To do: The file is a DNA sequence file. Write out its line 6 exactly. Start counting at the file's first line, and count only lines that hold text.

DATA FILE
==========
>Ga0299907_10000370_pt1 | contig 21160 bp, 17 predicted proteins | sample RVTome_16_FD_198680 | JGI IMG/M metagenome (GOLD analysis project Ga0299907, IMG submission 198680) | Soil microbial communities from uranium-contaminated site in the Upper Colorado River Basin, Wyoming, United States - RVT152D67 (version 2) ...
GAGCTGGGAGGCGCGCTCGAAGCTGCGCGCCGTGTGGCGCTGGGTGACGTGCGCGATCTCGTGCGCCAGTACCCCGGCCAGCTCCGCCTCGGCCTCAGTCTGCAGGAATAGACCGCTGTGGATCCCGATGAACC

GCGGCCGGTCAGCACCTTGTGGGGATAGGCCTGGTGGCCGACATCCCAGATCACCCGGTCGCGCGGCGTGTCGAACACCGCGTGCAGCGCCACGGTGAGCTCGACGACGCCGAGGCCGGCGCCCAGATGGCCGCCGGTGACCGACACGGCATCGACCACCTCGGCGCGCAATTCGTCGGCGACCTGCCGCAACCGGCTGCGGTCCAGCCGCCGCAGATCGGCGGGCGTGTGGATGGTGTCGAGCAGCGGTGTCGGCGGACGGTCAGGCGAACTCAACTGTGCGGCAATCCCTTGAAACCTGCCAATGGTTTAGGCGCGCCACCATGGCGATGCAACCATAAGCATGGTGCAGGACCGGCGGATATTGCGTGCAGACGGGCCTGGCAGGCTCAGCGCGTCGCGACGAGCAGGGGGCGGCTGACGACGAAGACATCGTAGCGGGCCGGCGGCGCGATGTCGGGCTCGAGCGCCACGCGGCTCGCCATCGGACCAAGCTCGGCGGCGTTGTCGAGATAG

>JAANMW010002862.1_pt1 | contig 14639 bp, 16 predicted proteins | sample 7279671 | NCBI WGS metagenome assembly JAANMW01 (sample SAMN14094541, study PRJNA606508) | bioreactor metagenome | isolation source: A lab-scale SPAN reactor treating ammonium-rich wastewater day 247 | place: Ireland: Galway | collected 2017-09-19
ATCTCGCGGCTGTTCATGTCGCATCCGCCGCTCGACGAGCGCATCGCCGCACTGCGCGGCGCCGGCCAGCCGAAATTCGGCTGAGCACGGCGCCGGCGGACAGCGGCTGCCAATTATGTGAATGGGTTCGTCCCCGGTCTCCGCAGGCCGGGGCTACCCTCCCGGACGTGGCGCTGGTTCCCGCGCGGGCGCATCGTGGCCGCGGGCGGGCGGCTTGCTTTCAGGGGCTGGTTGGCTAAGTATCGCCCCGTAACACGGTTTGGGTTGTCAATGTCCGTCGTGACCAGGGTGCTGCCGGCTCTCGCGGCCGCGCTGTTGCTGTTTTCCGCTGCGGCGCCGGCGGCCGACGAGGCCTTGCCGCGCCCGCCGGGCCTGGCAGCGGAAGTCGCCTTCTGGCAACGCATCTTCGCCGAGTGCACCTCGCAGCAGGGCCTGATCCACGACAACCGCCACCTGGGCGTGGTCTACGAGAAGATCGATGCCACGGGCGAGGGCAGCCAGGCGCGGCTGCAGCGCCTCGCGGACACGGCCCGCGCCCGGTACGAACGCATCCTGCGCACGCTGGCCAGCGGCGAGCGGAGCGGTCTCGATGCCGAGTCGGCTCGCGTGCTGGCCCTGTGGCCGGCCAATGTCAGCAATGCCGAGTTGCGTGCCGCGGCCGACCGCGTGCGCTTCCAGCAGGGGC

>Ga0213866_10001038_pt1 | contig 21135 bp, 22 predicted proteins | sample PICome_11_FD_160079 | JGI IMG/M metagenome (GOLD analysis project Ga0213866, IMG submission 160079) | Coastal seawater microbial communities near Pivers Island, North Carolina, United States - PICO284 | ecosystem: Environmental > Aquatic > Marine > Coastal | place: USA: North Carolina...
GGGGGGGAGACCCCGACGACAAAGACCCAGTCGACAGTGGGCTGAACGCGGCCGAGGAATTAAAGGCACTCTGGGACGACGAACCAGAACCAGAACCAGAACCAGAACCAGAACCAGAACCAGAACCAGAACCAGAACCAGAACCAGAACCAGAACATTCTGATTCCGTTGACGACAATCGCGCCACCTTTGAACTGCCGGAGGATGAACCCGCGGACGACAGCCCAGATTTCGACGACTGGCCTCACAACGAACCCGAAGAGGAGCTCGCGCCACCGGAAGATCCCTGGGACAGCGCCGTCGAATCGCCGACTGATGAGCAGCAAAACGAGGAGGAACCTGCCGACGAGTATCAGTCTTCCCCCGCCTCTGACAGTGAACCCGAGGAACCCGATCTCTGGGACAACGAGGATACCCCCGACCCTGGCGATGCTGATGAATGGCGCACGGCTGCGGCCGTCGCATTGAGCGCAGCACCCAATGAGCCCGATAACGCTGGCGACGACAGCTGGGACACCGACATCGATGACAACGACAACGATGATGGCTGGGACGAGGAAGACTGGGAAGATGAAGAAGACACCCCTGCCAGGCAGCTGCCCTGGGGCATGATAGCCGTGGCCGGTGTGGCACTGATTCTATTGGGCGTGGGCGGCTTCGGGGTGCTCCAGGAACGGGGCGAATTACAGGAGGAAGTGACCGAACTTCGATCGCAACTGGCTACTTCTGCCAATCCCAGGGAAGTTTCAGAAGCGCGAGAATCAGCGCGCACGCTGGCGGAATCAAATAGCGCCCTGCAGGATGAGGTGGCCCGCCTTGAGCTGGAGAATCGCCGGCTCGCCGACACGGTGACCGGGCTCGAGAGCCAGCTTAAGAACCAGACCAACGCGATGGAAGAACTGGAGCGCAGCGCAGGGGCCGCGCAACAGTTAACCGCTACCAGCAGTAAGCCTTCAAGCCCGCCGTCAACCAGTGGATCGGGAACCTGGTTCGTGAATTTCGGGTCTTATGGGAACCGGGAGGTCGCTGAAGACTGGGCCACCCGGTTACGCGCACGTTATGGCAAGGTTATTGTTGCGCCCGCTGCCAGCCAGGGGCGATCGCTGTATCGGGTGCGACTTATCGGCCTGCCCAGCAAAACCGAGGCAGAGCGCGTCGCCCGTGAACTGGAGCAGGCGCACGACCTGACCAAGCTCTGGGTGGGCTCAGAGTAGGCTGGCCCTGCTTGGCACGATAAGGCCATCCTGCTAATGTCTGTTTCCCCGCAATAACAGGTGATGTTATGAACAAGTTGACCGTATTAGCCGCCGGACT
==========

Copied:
>Ga0213866_10001038_pt1 | contig 21135 bp, 22 predicted proteins | sample PICome_11_FD_160079 | JGI IMG/M metagenome (GOLD analysis project Ga0213866, IMG submission 160079) | Coastal seawater microbial communities near Pivers Island, North Carolina, United States - PICO284 | ecosystem: Environmental > Aquatic > Marine > Coastal | place: USA: North Carolina...